‘Listening Party’ Review: Can Songs Fix a Brother’s Partition?

Title character of “Jackson C. Frank Living Party w / Special Guests, From the New Light Theater Project, is a musical footnote: A troubled artist, Frank recorded his only album when he was in 2265, in 1965, produced by Paul Simon. Frank died at the age of 56, after a life marked by tragic accidents, mental illness, and the stubbornness of the homeless.

I’ve never heard of him – don’t realize he wrote beautiful “Blues Run the Game,” Covered by Sandy Denny, John Mayer and Counting Crows, among many others – and initially playwright Michael Aguirre created Frank as a kind of theatrical answer to the film’s fictional folk singer. “Inside Llewyn Davis.”

But yes, Frank and his music are real, and we get to know a little more about him in this new streaming production, which is presented by him 59E59 Theater.

“Listening party”, however, is not a traditional Bio-play, and Aguirre is not found in Frank’s life and artistry weeds. The composer is simultaneously central and peripheral in a show – which is essentially in the present day – it is more interested in how music can foster personal relationships and, perhaps, a sense of community.

For Alan (Aguirre), listening to the albums was something he and his older brother, Rob (Sean Phillips), performed as they grew up: they would buy a new CD every Friday, go home and get the whole thing in order. Play. Aguirre was largely inspired by his own childhood, as Alan remembers those days and how he helped bond with Rob. Now he tries to do the same with the audience as we all listen to Frank’s self-titled album at the same time.

The show includes links to music on various platforms including Spotify and YouTube, and at regular intervals, Allen instructs us to press “play” on a specific song. We see him listening, and then return to Alan’s memories of Rob growing up in the shadows. In the end, we have primarily learned that Alan is the white man’s straightforward man with white bread for the esoteric free spirit of Robb, who is not all that much through insight.

At one point, Allen mentions how Kanye West Invited a few select people to Wyoming In 2018, his album “Ye” basked in the glory. But that type of event was a more hyped launch than the listening side, creating a highly controlled environment in which information flowed in only one way – as in this play, since Aguirre and director Sarah Norris are supportive at the moment, And we are following it with their signs.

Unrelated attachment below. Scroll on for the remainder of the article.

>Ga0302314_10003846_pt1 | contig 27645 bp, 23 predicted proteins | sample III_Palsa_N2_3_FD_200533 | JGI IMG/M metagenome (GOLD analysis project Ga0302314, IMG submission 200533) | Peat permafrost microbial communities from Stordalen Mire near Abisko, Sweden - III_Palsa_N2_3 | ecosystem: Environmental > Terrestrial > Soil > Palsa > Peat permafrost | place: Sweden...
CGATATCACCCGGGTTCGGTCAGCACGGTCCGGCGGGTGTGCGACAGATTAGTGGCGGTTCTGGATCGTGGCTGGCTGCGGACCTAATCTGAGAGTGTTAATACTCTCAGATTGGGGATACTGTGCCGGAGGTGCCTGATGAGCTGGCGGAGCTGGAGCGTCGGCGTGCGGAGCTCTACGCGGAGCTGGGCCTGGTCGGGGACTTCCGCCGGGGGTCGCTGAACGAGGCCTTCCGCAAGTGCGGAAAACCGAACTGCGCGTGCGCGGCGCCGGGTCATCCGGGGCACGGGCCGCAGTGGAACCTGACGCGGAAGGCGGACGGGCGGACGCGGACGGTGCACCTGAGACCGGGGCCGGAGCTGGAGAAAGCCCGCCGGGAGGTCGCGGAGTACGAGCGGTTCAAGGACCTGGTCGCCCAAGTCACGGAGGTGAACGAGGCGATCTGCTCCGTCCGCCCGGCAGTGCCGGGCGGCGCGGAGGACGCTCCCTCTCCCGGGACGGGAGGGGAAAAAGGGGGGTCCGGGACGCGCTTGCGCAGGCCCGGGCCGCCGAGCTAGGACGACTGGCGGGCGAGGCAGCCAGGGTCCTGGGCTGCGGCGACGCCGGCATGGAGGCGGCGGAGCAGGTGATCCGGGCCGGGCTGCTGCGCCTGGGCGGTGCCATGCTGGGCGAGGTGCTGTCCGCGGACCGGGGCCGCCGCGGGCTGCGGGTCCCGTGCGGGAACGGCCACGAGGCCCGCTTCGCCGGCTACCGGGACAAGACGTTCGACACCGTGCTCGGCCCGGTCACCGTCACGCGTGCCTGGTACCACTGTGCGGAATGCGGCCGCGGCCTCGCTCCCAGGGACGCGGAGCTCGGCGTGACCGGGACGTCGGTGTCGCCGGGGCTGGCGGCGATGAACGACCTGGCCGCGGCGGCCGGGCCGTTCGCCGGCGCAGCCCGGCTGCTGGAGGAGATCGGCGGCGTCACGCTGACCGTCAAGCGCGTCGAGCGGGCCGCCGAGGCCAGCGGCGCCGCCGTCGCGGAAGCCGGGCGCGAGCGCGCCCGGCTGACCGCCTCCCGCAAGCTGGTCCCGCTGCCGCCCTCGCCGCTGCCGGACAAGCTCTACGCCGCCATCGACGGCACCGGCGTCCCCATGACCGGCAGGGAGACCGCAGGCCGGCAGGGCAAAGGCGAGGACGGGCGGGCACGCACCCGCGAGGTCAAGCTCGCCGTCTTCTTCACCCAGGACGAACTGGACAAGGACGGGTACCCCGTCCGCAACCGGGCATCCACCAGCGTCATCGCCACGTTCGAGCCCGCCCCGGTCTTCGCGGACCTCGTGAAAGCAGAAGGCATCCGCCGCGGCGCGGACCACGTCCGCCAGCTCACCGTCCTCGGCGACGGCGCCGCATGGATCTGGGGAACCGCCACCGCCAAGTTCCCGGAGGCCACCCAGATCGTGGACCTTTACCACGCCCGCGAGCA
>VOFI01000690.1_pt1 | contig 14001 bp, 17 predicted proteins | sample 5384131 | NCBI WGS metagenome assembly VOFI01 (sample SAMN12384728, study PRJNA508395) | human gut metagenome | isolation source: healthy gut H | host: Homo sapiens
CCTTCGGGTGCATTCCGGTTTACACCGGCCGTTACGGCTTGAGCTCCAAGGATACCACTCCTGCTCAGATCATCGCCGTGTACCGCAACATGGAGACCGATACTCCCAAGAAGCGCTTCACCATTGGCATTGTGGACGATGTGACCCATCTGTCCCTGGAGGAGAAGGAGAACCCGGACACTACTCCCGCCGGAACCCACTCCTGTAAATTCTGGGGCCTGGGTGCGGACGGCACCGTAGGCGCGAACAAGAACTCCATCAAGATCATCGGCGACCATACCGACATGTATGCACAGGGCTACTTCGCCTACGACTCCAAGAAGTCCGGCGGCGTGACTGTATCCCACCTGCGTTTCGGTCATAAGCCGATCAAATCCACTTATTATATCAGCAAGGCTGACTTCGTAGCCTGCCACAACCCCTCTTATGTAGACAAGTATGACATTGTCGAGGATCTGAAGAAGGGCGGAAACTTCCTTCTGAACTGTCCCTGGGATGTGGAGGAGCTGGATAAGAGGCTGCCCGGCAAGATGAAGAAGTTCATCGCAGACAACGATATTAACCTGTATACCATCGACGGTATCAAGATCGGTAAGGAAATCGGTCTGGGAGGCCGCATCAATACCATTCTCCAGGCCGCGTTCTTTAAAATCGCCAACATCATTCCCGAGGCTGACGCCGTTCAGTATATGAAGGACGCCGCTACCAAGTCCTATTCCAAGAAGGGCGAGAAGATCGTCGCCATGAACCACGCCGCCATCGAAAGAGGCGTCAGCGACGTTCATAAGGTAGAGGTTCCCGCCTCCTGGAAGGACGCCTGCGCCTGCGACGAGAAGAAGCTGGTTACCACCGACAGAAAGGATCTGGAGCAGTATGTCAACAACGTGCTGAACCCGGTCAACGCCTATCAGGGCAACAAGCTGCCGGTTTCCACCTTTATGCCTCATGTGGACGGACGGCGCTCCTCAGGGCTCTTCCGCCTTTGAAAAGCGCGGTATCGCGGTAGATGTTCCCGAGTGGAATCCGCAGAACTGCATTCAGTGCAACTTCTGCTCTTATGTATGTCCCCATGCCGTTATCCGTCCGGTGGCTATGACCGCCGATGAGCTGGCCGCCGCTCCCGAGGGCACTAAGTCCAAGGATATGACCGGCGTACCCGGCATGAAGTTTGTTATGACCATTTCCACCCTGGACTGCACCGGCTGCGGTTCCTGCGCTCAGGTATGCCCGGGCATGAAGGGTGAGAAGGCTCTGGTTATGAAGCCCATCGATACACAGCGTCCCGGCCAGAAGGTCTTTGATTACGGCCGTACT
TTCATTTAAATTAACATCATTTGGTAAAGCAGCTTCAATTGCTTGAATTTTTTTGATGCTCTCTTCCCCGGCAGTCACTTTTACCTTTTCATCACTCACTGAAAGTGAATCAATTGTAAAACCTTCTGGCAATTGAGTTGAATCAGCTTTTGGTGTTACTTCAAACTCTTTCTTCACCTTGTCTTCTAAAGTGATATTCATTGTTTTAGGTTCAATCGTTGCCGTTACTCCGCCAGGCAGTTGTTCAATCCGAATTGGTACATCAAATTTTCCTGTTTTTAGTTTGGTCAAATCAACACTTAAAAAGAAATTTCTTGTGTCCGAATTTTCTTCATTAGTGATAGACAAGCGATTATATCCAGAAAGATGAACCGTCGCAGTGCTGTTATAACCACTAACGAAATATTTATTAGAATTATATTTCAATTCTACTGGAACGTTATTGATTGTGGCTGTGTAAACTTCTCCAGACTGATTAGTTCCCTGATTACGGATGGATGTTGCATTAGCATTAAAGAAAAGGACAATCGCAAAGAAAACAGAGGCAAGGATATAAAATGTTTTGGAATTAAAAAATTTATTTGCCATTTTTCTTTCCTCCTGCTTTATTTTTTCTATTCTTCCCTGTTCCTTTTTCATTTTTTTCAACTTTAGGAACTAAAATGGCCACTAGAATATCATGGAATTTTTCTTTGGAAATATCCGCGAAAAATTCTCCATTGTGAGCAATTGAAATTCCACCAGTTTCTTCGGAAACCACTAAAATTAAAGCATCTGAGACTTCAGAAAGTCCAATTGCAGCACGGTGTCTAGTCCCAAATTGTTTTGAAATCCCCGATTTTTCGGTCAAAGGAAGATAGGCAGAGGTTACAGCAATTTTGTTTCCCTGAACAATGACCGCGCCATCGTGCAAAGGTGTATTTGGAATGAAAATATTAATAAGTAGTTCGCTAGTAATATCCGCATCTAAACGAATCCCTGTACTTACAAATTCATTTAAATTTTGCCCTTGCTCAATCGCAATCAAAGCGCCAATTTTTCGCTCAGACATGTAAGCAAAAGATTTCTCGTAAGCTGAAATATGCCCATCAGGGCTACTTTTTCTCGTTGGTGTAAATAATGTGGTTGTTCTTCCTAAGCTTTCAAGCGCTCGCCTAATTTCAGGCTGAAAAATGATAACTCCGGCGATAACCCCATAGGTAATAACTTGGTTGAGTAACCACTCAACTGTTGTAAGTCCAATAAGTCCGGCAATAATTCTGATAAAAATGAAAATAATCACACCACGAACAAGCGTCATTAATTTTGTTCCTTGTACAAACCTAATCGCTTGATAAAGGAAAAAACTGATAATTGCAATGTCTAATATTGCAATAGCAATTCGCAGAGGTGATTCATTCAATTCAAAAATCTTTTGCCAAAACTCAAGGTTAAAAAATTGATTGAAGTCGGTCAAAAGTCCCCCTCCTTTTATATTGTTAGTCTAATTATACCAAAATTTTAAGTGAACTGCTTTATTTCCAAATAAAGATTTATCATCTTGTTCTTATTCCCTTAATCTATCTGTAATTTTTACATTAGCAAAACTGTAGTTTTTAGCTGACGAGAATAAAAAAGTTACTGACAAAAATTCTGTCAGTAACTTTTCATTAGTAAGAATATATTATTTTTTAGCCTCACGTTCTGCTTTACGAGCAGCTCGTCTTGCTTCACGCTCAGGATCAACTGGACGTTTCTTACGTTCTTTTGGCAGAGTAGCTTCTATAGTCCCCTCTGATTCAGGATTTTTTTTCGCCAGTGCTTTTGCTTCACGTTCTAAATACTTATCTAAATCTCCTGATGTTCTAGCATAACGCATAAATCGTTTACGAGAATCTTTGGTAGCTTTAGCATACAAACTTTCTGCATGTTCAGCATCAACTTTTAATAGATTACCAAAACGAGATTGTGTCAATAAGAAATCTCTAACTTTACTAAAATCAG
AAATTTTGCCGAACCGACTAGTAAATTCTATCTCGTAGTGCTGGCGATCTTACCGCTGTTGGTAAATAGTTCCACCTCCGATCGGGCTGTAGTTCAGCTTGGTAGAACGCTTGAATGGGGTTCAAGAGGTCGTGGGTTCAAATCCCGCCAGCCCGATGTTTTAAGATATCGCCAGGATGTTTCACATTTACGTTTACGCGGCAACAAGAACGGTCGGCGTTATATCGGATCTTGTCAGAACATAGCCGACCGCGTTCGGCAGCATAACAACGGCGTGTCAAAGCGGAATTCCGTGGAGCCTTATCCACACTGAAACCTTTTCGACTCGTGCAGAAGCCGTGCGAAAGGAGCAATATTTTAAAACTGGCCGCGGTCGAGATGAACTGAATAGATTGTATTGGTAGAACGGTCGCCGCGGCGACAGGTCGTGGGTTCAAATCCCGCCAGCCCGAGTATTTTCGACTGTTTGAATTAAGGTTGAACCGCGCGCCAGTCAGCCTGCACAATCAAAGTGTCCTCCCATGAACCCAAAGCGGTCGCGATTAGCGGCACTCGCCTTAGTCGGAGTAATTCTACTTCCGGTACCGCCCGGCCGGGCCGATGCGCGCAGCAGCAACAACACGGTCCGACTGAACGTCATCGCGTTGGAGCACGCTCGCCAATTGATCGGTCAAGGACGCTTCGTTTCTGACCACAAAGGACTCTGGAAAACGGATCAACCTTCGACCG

Alan has written about Alan’s life, with special guests of the title – Paul Simon (William Phelps), the old hippie Grandma Woodstock (Dana Martin) and the brothers’ mother (Bethany Geraghty) – especially since. Whatever the great imports are adding up. The illustrations are rather cartoon. Aguirre is interested in the concept of an older way of sharing music in a more organic, possibly other way than posting an online game.

Allen feels that those CDs remain a conflation of his brotherhood, so when Rob goes missing, Alan goes back to his old listening habits and, perhaps, indirectly, to our present – when was the last time you were on an album. Was sitting together in its entirety and order?

But did Alan and Rob know each other well? It looks increasingly like they weren’t there at all, so Ellen’s fixation on her listening sides seems like an exercise in secluded apathy – an issue Aguirre skirt, probably because it would be that someone else would share art. But there is no special light.

Jackson C. Frank Listening Party w / Special Guest
Through April 11; newlighttheaterproject.com

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